Prescription drug copayments and cost-sharing have been linked to reductions in prescription drug use and expenditures. However, little is known about their effect on specific health outcomes.Objective:
To evaluate the association between prescription drug copayments and uncontrolled hypertension, uncontrolled hypercholesterolemia, and prescription drug utilization among Medicaid beneficiaries with these conditions.Subjects:
Select adults aged 20–64 from NHANES 1999–2012 in 18 states.Measures:
Uncontrolled hypertension, uncontrolled hypercholesterolemia, and taking medication for each of these conditions.Research Design:
A differencing regression model was used to evaluate health outcomes among Medicaid beneficiaries in 4 states that introduced copayments during the study period, relative to 2 comparison groups—Medicaid beneficiaries in 14 states unaffected by shifts in copayment policy, and a within-state counterfactual group of low-income adults not on Medicaid, while controlling for individual demographic factors and unobserved state-level characteristics.Results:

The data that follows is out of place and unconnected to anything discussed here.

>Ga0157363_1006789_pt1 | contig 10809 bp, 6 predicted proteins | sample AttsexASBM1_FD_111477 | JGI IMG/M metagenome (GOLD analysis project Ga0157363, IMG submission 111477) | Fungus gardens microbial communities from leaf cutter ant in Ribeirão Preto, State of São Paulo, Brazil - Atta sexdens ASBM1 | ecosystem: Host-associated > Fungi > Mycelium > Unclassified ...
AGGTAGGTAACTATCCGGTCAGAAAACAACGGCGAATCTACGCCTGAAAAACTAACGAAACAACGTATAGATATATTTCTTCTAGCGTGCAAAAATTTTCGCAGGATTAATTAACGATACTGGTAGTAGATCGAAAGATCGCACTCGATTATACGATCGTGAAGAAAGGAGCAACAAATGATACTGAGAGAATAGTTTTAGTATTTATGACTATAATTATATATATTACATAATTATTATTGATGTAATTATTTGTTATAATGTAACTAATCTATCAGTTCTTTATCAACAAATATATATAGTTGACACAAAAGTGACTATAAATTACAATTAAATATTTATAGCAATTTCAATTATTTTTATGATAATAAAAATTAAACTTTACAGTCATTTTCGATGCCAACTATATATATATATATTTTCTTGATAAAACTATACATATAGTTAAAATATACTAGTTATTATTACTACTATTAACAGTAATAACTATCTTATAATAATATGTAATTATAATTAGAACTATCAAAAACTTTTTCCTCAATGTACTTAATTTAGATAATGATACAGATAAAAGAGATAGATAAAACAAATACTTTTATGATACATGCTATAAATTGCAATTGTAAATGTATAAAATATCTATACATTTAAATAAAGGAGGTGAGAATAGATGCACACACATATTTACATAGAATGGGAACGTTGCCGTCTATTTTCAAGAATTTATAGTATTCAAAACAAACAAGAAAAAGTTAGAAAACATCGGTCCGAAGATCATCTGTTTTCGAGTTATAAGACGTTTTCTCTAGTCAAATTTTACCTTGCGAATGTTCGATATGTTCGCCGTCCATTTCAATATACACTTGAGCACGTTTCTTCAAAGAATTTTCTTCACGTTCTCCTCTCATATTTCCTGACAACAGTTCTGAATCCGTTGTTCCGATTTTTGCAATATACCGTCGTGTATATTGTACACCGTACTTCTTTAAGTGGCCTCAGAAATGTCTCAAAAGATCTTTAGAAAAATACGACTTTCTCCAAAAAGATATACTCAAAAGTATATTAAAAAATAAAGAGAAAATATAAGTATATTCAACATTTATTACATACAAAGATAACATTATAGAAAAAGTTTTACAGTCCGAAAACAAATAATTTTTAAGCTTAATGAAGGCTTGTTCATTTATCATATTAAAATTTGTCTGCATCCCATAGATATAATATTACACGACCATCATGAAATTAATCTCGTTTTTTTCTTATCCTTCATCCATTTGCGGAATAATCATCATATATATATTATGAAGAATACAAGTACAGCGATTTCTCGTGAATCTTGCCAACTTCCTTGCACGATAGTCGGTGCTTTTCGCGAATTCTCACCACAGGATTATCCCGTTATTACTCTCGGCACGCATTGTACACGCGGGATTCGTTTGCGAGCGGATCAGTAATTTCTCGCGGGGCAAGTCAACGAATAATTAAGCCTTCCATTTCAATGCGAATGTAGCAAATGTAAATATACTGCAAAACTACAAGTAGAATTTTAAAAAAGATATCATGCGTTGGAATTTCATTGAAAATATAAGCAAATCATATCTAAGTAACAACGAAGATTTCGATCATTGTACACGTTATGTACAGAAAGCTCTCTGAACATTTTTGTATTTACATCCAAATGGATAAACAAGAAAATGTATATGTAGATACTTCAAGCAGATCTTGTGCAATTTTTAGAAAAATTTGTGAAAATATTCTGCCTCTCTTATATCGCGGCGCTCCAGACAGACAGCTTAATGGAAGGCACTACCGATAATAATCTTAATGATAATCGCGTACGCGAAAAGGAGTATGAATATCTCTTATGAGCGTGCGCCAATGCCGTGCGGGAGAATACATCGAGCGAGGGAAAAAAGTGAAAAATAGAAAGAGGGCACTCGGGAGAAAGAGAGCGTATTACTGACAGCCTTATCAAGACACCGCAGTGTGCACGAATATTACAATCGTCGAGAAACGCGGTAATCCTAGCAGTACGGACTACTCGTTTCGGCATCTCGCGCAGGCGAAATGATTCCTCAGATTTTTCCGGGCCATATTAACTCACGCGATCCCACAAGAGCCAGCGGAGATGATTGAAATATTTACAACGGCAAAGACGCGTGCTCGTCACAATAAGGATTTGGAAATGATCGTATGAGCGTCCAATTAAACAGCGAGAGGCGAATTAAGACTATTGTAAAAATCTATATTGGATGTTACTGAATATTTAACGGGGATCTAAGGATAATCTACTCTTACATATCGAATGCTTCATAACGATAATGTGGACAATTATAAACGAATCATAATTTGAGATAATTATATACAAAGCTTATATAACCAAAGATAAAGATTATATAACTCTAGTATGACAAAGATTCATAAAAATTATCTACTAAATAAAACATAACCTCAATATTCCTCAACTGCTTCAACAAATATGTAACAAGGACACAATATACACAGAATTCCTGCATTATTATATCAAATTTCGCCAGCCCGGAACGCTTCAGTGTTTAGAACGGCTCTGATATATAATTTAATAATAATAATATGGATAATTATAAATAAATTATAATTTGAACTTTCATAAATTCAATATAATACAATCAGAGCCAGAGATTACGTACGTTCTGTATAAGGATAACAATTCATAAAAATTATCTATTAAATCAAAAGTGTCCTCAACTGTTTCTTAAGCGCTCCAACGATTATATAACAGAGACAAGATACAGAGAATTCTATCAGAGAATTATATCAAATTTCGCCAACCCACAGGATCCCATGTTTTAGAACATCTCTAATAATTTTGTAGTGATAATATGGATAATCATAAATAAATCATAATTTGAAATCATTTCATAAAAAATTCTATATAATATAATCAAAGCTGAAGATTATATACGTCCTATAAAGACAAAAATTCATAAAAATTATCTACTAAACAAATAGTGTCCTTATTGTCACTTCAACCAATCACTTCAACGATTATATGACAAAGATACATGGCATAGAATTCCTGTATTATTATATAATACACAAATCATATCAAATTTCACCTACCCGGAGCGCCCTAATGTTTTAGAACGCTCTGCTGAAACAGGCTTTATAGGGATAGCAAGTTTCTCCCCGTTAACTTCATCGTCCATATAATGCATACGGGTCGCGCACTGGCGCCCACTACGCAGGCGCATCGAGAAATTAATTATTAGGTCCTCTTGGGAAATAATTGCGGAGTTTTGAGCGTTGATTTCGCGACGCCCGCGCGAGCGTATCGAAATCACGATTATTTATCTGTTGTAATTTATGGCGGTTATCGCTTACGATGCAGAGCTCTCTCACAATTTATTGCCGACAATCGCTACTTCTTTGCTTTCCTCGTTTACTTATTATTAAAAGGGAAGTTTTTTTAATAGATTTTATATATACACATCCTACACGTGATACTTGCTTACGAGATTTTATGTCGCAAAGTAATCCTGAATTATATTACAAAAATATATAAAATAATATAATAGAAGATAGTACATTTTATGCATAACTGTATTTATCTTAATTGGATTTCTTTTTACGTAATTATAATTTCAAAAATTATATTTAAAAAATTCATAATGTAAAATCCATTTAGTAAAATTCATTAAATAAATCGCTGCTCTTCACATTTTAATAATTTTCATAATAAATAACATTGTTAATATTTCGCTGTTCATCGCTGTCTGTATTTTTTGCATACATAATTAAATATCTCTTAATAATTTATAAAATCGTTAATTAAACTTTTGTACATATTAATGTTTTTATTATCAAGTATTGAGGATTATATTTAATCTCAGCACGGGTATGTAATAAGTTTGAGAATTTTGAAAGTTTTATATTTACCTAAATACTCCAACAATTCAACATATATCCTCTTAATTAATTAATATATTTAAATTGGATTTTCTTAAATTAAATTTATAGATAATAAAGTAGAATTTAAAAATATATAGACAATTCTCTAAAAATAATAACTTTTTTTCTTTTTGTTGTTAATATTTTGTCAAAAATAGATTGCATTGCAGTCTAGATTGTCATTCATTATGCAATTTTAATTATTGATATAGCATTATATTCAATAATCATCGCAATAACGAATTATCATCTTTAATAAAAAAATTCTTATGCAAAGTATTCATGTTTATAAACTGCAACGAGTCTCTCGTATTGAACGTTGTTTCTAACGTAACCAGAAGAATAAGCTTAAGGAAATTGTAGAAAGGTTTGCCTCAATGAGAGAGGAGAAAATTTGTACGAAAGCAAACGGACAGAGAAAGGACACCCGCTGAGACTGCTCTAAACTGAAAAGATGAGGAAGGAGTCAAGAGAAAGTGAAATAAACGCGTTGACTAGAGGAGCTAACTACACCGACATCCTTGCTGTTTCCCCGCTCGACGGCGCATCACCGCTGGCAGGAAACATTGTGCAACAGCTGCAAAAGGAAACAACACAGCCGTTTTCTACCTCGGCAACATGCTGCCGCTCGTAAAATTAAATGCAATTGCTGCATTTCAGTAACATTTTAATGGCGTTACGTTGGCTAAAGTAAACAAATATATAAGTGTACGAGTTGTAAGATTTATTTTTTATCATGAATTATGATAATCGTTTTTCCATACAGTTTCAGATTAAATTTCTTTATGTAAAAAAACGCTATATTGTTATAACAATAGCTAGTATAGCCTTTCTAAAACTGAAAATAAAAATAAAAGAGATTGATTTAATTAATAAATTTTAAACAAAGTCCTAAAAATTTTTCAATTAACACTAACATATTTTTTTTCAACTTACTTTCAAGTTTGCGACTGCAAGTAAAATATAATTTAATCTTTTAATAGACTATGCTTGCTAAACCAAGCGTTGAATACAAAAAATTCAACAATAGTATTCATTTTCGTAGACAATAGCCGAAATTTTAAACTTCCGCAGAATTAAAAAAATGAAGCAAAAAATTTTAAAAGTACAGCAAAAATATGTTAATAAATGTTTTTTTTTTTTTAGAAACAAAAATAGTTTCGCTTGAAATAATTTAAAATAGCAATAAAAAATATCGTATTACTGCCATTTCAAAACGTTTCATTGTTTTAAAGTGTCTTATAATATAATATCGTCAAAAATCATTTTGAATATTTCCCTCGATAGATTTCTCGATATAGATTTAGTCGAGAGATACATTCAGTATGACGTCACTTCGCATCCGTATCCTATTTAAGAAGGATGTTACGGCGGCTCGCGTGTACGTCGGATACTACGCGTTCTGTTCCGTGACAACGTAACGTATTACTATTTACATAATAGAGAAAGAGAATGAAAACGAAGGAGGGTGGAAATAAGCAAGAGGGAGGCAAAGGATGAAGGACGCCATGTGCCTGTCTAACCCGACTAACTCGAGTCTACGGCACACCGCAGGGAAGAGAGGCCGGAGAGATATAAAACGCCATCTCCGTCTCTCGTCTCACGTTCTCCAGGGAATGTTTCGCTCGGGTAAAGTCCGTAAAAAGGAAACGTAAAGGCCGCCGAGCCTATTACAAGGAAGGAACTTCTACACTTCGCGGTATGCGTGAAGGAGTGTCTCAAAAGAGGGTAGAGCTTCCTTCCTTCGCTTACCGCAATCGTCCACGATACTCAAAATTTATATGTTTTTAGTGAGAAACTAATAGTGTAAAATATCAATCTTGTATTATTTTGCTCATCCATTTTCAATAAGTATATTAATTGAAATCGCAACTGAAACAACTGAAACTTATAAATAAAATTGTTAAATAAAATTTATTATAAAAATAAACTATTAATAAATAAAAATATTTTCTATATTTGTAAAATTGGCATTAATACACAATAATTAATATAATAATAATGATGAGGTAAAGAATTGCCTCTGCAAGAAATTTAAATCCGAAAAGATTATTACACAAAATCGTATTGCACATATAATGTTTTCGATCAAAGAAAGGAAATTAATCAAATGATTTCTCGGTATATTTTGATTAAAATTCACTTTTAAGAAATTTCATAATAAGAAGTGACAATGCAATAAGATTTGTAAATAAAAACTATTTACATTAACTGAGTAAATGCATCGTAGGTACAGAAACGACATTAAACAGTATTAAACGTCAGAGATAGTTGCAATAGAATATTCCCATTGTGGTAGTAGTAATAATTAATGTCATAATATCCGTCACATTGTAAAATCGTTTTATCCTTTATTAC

Although uncontrolled hypertension and hypercholesterolemia declined among all low-income persons during the study period, the trend was less pronounced in Medicaid beneficiaries affected by copayments. After netting out concurrent trends in health outcomes of low-income persons unaffected by Medicaid copayment changes, we estimated that introduction of drug copayments in Medicaid was associated with an average rise in uncontrolled hypertension and uncontrolled hypercholesterolemia of 7.7 and 13.2 percentage points, respectively, and with reduced drug utilization for hypercholesterolemia.Conclusions:
As Medicaid programs change in the years following the Affordable Care Act, prescription drug copayments may play a role as a lever for controlling hypertension and hypercholesterolemia at the population level.